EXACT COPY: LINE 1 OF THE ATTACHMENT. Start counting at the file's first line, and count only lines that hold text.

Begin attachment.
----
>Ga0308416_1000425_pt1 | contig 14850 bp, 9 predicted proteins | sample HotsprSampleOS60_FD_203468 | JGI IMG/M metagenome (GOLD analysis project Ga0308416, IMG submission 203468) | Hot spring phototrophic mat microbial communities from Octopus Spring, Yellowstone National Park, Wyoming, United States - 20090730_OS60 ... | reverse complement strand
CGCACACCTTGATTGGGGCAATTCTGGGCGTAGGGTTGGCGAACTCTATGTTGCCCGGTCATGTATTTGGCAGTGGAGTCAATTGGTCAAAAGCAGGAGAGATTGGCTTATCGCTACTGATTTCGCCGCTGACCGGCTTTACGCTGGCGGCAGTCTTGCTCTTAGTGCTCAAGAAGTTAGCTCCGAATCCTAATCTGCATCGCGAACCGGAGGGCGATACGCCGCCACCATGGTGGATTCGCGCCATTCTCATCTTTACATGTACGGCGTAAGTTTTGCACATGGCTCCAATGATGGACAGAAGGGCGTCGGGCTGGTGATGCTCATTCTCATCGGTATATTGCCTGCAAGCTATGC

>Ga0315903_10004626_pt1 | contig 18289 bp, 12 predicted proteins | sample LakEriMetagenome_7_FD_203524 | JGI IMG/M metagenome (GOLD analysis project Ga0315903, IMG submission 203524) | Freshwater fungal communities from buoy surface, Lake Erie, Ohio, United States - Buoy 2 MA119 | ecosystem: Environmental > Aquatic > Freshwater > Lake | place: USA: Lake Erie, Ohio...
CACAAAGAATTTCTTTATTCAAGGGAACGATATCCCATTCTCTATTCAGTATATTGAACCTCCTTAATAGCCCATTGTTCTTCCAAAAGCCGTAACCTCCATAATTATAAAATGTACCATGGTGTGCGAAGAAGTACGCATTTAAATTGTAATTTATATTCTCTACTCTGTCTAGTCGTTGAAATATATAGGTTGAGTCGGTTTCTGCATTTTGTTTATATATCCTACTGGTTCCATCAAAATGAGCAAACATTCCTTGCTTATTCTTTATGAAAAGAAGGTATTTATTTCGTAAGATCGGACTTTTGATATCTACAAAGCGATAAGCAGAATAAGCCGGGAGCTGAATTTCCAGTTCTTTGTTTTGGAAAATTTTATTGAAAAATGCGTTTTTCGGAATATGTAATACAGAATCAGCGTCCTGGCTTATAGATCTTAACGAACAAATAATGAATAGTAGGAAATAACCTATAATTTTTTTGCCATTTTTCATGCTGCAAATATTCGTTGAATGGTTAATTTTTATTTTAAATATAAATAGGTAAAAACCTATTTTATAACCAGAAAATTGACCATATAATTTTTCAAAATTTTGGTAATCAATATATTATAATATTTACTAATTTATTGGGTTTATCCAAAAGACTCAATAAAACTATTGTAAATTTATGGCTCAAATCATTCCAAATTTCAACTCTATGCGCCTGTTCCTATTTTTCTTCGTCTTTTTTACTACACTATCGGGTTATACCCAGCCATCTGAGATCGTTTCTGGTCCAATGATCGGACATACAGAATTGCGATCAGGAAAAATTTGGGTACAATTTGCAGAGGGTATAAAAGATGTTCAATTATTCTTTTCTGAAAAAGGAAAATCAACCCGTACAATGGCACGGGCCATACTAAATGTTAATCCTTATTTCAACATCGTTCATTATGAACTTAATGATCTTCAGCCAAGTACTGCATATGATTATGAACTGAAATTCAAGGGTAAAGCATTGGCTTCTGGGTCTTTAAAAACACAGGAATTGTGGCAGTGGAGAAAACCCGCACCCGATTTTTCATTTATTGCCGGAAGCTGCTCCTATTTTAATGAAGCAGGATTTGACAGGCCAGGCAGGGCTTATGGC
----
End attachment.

>Ga0308416_1000425_pt1 | contig 14850 bp, 9 predicted proteins | sample HotsprSampleOS60_FD_203468 | JGI IMG/M metagenome (GOLD analysis project Ga0308416, IMG submission 203468) | Hot spring phototrophic mat microbial communities from Octopus Spring, Yellowstone National Park, Wyoming, United States - 20090730_OS60 ... | reverse complement strand